FOUR YEARS AGO, Fierstine was helping the five volunteer members of the harbor commission to navigate a tricky, highly competitive process: deciding which shipping company should receive the right to lease 86 acres. The commission wanted the company with the strongest environmental proposal. After months of site visits, Fierstine and two other city officials signed a letter of intent in mid-2002 with P&O Nedlloyd, a London-based shipping firm that had agreed to power its ships with electricity, not diesel fuel, while at berth.

By June 2002, Wong had learned of the plan to give the lease to P&O, not Evergreen. So he scheduled a lunch with Fierstine. Fierstine met Wong at the Biltmore Hotel and explained to him that Evergreen would not get the 86 acres. Sitting inside the hotel’s Japanese restaurant, Wong had a one-sentence response: “That’s not what I want.”

“I said to Leland, ‘Don’t get involved in this, because you’re gonna screw this up,’?” Fierstine later recalled to the grand jury.

Within months, Fierstine saw his work on the 86-acre lease yanked out of his hands and turned over to his boss, port executive director Larry Keller. Keller, for his part, had his own awkward visit with Wong. In his own testimony, Keller described how he was asked by Edwards to have dinner with Evergreen’s executives at the Bonaventure and — surprise! — there was Wong, attempting to oversee the negotiations.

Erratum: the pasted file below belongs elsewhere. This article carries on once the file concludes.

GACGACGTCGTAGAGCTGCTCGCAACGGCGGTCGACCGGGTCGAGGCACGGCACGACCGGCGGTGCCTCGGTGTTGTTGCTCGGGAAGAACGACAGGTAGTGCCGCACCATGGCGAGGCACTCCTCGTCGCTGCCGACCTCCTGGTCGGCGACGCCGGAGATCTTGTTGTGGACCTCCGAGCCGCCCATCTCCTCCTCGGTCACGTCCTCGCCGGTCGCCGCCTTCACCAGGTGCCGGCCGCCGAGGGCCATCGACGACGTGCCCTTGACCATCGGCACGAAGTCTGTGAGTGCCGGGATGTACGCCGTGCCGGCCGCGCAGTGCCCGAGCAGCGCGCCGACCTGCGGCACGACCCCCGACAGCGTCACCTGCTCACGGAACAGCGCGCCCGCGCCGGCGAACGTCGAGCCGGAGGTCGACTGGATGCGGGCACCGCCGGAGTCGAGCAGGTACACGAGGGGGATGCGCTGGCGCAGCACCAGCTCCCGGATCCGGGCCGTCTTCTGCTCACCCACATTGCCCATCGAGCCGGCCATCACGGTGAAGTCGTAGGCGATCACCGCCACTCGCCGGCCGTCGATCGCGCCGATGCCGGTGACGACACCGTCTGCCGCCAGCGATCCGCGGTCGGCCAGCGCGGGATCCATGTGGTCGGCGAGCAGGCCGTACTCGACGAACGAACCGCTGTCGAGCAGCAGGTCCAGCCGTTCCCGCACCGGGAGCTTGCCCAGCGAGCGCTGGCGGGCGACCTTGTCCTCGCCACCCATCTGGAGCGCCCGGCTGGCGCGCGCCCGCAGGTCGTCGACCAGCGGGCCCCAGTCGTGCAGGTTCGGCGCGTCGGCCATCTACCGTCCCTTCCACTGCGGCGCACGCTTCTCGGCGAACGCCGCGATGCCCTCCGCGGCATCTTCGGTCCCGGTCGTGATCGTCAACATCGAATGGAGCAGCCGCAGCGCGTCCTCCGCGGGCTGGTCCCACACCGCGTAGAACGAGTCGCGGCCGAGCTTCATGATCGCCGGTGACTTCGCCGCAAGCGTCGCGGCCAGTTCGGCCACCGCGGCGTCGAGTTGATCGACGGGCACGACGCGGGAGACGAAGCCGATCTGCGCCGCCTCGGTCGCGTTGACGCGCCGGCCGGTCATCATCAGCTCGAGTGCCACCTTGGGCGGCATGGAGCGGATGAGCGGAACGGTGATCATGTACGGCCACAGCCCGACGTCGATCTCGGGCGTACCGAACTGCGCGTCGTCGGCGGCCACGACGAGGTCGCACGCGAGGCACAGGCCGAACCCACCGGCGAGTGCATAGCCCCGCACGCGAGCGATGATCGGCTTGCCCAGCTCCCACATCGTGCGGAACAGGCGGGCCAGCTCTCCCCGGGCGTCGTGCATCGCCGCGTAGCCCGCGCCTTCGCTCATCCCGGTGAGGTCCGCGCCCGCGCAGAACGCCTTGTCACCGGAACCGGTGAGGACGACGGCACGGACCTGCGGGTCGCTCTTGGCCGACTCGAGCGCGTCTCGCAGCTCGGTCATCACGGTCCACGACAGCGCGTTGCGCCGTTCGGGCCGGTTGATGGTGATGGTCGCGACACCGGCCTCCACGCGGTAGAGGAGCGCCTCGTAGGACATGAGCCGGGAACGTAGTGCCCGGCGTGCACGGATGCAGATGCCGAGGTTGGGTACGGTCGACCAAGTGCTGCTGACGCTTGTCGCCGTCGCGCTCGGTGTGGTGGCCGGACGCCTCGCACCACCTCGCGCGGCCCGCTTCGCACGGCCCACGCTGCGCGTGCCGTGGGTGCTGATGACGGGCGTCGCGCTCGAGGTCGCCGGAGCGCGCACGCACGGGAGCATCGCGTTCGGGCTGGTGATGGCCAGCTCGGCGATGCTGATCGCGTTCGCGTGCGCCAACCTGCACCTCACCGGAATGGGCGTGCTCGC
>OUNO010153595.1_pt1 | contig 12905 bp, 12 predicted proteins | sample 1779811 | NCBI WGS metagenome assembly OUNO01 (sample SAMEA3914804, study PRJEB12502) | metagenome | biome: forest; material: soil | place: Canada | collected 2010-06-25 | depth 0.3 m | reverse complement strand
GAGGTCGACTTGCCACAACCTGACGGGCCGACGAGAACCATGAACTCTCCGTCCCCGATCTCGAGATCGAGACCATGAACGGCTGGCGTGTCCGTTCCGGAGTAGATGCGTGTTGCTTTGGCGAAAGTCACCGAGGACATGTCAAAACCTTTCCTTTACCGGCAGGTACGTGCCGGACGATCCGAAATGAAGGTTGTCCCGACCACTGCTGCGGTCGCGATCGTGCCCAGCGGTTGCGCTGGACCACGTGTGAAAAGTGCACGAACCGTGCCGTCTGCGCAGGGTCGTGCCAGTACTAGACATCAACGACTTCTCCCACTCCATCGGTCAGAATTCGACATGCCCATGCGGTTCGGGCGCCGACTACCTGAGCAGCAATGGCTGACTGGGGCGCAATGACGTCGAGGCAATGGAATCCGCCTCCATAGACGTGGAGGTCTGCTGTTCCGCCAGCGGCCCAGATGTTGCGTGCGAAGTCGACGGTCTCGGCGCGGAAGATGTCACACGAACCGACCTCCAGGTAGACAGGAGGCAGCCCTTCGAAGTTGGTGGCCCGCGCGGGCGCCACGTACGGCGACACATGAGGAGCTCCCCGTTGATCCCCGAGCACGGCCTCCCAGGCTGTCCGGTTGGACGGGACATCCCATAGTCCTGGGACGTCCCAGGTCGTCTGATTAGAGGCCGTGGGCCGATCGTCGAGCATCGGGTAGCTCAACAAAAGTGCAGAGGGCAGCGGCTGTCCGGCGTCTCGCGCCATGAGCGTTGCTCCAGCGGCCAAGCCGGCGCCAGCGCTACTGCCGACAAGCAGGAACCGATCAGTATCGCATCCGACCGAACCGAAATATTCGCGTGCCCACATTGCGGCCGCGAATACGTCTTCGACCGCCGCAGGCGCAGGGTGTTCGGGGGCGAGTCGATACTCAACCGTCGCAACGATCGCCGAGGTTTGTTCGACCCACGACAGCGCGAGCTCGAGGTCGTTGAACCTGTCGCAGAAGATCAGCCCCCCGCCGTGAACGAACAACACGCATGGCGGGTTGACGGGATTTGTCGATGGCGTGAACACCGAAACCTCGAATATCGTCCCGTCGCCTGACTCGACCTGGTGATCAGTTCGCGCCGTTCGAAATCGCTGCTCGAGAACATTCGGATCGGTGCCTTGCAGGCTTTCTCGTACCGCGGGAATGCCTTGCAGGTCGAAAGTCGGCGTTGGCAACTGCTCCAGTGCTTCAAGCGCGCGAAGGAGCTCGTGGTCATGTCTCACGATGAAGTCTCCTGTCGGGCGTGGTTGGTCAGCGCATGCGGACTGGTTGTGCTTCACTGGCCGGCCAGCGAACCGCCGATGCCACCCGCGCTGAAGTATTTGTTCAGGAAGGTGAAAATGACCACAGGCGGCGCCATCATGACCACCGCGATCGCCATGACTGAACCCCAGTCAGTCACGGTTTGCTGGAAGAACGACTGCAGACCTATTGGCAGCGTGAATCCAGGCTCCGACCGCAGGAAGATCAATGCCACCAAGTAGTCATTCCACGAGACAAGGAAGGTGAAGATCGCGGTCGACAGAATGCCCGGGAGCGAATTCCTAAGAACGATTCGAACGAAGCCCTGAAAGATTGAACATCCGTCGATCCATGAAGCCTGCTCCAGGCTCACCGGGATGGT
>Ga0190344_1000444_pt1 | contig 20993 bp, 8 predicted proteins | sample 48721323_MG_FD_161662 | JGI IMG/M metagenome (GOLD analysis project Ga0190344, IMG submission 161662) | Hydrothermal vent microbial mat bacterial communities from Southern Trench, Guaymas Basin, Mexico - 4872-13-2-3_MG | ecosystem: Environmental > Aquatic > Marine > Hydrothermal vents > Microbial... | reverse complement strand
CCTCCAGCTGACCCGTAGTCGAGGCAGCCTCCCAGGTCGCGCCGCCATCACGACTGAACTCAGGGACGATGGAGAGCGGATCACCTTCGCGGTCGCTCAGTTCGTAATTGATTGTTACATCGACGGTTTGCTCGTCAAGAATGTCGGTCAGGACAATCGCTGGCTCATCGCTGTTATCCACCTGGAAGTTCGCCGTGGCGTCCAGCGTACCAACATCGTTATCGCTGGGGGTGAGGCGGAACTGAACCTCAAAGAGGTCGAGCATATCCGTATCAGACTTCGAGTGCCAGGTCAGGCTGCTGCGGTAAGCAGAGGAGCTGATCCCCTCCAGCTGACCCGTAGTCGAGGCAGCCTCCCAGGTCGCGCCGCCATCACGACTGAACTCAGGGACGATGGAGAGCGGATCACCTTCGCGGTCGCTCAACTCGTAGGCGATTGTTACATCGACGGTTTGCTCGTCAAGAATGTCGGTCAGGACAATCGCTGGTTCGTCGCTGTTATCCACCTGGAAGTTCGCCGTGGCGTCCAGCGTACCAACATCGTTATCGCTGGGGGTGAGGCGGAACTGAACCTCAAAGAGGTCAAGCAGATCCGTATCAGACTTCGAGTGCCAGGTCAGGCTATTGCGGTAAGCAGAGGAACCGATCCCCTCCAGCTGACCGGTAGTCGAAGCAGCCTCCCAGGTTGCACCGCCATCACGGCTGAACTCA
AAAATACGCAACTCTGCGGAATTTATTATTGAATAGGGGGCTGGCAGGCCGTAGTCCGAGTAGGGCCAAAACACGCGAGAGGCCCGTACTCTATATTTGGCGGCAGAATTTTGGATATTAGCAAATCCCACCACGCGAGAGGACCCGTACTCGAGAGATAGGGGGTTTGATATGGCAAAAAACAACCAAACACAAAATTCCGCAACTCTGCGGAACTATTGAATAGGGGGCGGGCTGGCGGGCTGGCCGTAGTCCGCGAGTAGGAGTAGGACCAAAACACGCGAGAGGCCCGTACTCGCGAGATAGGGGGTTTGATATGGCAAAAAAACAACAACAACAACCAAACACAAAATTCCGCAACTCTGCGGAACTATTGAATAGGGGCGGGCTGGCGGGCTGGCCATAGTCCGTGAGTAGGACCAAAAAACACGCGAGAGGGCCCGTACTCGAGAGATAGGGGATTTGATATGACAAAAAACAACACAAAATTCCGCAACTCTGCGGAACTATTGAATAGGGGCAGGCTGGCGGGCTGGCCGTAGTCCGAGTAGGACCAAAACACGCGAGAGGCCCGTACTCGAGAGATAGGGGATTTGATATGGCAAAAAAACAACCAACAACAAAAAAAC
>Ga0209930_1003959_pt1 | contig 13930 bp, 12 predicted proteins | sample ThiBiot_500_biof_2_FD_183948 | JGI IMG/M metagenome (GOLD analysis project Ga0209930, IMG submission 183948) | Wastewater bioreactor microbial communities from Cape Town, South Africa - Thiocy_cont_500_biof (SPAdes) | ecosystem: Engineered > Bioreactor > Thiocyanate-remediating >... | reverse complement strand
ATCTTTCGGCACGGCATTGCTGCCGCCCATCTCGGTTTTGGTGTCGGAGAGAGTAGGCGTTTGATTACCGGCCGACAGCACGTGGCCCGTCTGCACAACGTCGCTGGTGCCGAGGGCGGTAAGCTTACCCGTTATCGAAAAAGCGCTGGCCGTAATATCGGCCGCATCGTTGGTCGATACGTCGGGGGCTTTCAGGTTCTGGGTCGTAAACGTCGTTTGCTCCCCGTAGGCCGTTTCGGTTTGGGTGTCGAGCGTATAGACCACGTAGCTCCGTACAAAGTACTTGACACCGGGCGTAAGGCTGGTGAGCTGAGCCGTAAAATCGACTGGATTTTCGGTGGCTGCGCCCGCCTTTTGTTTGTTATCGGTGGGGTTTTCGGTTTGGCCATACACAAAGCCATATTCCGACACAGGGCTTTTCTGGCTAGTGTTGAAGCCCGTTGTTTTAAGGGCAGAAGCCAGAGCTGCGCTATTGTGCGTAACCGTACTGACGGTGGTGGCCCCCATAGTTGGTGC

“And I said, ‘Well, Leland, what are you doing here?’ And he said, ‘Well, I’m representing the airport’s interest in this thing, but I’m here to represent the city as a whole.’?”

Keller told the grand jury that he became upset, since he had not been briefed on Evergreen’s intentions and wanted nothing to do with airport leases, which, under state law, cannot be mixed with harbor funds. Edwards asked Keller to cool down, according to the testimony, then took Wong and the Evergreen executives to another part of the Bonaventure, forcing Keller to wait by himself for 90 minutes.